In my view, humans all too often see ourselves as separate from nature, which leads us to relegate biodiversity to designated parks. In fact, however, we are an important part of the natural world, and we need insects just as much as they need us. As ecologist Douglas Tallamy argues in his book, “Nature’s Best Hope,” the best way to protect biodiversity is for people to plant native plants and promote conservation in every yard.
This article is republished from The Conversation under a Creative Commons license. Read the original article.
Learn to recognize the players on your team players, people. Not all of them will be super models — you’ll want to know the difference between friend and foe. You don’t want to accidentally wipe out your own troops! Beneficial insect images are online, in organic gardening books, field guides, and your local master gardener’s office. Depending on the species, many of these predatory insects will double as pollinators in your garden, too. This isn’t an exhaustive list by any means. For more information on local beneficial insects contact your local Cooperative Extension office.
Assassin bug. These predators prove that you don’t have to be good-looking to get the job done right. What they lack in attractiveness they more than make up for in appetite and speed. Favorite meals include Colorado potato beetle, cabbage worms, aphids, tomato hornworms, cucumber beetles, cutworms, Japanese beetle, caterpillars, and more.
Dragonfly and damselfly. Adult dragonflies and damselflies are tenacious predators. As carnivorous grown-ups, they’re both superior hunters-of-the-skies and snatch their prey in mid-air. They’re also one of the fastest insects in the world. As nymphs (young) living in the water, they have insatiable appetites for water insects such as mosquito larva.
Green lacewing. Also called the aphid lion, these predators use a pair of curved mandibles (jaws) to harpoon aphids and suck the life out of them. They also eat other soft-bodied insects such as mites, mealybugs, spider mites, whiteflies, scale, and thrips. The adult lacewing is a pollinator. Their kids are tenacious, too green lacewing larva can eat 60 aphids per hour.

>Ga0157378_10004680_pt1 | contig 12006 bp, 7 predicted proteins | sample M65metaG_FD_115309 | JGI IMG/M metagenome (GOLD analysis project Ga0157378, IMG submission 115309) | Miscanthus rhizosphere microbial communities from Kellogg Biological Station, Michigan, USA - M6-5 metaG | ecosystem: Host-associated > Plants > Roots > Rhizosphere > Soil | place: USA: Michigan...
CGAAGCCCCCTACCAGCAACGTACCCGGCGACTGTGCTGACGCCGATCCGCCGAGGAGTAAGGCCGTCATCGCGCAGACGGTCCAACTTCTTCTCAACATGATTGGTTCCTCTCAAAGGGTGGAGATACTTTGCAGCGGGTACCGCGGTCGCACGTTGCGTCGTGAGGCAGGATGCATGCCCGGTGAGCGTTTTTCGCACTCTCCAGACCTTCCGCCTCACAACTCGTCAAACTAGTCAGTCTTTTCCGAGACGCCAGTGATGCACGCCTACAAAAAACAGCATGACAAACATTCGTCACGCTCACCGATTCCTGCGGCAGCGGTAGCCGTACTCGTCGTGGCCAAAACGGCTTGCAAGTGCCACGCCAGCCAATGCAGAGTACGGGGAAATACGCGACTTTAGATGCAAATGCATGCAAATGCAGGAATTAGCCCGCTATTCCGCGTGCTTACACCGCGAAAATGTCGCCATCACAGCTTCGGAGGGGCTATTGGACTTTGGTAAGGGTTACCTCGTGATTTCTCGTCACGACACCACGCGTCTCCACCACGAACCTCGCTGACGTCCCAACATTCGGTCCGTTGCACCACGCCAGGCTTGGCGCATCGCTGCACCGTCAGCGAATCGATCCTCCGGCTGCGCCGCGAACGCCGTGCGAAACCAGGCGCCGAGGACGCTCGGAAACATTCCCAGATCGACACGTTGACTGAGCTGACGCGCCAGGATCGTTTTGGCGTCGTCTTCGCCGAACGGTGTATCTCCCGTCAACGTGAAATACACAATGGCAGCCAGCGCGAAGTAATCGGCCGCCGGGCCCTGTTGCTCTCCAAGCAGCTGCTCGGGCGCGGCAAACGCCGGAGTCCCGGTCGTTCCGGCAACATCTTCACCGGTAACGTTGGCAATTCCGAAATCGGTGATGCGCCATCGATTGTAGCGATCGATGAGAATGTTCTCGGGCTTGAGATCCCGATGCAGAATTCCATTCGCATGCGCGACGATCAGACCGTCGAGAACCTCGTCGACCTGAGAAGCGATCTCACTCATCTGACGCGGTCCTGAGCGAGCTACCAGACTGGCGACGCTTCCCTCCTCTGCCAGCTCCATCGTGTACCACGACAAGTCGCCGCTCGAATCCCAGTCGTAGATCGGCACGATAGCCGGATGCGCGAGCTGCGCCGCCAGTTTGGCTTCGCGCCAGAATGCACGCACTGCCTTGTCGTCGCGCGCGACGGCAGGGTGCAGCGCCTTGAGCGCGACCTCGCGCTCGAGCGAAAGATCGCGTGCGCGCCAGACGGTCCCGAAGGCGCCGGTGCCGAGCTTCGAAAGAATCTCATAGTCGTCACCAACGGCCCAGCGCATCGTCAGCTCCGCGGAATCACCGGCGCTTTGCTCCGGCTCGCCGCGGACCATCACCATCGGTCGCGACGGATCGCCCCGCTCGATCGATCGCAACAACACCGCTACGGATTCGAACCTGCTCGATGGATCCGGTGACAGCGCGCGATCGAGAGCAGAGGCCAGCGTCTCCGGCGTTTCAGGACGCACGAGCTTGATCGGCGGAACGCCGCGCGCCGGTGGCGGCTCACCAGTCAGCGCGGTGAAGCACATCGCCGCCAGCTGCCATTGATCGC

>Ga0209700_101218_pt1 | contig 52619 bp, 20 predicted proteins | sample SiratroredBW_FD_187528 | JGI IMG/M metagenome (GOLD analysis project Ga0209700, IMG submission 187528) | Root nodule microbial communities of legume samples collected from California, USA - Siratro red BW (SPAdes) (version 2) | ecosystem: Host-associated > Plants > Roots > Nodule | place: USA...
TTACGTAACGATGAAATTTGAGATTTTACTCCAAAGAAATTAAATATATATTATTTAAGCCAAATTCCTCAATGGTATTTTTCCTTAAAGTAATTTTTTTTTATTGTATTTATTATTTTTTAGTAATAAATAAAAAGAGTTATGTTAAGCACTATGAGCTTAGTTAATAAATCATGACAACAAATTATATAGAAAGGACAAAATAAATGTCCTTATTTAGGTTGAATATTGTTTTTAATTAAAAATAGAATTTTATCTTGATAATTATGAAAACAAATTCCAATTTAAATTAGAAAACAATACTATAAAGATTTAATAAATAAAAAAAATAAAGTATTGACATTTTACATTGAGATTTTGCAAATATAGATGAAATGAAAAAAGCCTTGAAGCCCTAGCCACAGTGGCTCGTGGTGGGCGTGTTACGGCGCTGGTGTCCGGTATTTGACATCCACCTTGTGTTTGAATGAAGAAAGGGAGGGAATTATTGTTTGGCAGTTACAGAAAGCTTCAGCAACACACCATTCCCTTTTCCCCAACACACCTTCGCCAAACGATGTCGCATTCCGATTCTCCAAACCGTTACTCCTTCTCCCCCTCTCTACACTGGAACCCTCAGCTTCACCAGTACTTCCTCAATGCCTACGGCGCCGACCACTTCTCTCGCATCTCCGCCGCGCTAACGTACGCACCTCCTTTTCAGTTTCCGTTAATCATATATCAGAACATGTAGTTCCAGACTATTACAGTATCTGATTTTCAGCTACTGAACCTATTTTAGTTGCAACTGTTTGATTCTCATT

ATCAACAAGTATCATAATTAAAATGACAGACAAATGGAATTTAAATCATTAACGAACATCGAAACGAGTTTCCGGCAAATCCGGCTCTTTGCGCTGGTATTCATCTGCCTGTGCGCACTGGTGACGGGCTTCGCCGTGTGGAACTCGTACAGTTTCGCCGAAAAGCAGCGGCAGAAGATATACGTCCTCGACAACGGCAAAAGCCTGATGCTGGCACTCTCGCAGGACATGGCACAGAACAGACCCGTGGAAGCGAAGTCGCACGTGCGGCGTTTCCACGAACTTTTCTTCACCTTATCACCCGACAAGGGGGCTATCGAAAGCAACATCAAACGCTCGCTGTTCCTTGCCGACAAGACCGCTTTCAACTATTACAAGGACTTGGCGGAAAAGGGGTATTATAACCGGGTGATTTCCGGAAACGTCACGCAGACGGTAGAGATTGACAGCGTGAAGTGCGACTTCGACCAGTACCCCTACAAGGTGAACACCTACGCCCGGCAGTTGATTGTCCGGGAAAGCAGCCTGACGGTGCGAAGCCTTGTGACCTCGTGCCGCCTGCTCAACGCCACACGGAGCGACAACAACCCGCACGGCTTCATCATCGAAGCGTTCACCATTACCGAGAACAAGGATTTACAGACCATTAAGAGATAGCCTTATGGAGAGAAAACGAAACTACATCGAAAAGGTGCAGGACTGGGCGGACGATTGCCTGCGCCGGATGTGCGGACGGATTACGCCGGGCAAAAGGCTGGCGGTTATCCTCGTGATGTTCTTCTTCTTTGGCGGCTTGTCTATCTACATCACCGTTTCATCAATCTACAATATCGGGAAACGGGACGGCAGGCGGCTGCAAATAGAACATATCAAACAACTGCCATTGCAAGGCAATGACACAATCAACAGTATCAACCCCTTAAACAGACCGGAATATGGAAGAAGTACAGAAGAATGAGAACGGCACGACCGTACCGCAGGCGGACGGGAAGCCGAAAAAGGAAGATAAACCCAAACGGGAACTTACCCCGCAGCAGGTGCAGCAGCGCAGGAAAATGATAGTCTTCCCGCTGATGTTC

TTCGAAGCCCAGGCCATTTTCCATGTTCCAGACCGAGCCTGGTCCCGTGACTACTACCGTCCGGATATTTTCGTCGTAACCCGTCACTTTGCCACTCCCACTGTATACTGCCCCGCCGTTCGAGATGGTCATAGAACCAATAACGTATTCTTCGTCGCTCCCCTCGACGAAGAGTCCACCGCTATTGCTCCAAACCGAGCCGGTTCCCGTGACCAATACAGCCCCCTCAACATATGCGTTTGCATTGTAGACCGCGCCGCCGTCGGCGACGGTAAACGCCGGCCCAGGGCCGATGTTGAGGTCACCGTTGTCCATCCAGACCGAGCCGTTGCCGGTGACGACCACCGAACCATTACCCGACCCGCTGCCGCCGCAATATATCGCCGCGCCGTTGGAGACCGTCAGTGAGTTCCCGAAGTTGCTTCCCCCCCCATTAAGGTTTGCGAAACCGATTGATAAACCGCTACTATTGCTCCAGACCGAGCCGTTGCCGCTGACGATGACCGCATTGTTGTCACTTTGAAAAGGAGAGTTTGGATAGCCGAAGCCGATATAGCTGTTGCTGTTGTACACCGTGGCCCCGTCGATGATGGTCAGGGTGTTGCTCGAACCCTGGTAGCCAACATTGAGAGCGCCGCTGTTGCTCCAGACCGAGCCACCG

Ground beetle. Pretty shells, large mandibles, and a voracious appetite pretty much describe ground beetles. With a tendency to hide under plant debris in the ground, you may not notice them, but at night you can be sure they’re on the hunt.
“Hoverfly (2518651956)” by allen watkin from London, UK – Hoverfly. Licensed under CC BY-SA 2.0 via Wikimedia Commons.
Hoverfly. Also called syrphid flies, the larvae feed on soft-bodied pest insects such as mealybugs, aphids, maggots, and caterpillars. They resemble a little bee and have one pair of wings, yellow-striped bodies, and huge compound eyes.
Ladybug. These assassins cloaked in a red Volkswagon’s clothing will each consume 5,000 aphids by the time they die. Other ladybug prey includes bean thrips, mites, chinch bugs, Colorado potato beetles, and asparagus beetles.
Ladybug larvae. These little dudes are black and orange-red with a prehistoric alligator look. These spiny little creatures aren’t much to look at, but they can eat as many as 50 to 70 aphids a day.
Leather-winged beetle or soldier beetle. These slender guys are long and orange with dark wings. If you’re roses are covered in aphids, the super-hero soldier beetles aren’t far behind! Give them a chance to come to the rescue.
Minute Pirate Bug
Minute pirate bug. They may be tiny but these predators help control small caterpillars, aphids, mites, and thrips. The move lightning fast when they spot a good meal, piercing it with their needle beaks.
Praying Mantis – Mantis Religiosa en Salto El Mono” by Elias Rodriguez Azcarate – Own work. Licensed under CC BY-SA 3.0 via Wikimedia Commons.
Praying mantis. Although mantids (plural for mantis) are big consumers that don’t always discriminate between good and evil, they certainly eat garden pests. On the other hand, they sometimes grab a good guy or two in the process.
Spider. “Spinnennetzpd”. Licensed under Public domain via Wikimedia Commons
Spiders. People are often repelled by these eight-legged creatures, but spiders are friends to the garden. After an insect is caught in a spider’s web they’re quickly wrapped up by his host and injected with a venom that liquefies the insect and the spider just sucks him down. They eat more insects in the garden than birds and they help out with pest control year-round.
Spined soldier bug. Another master of the harpoon-attack, spined soldier bugs inject a paralyzing substance into their prey and feast on the juices. Potato beetles, tomato hornworms, caterpillars, saw-fly larva, and cabbage worms end up as this predator’s dinner.
Trichogramma wasp. This wasp doesn’t bite [el] humans. It’s just one in a group of parasitic wasps that lay their eggs inside the larvae of garden pests such as cabbage worms, cutworms, and borers. Once inside, they dine on the internal organs of their host. The aphid ends up mummified as baby wasps spin a cocoon in there, pupate, and finally emerge as an adult wasp.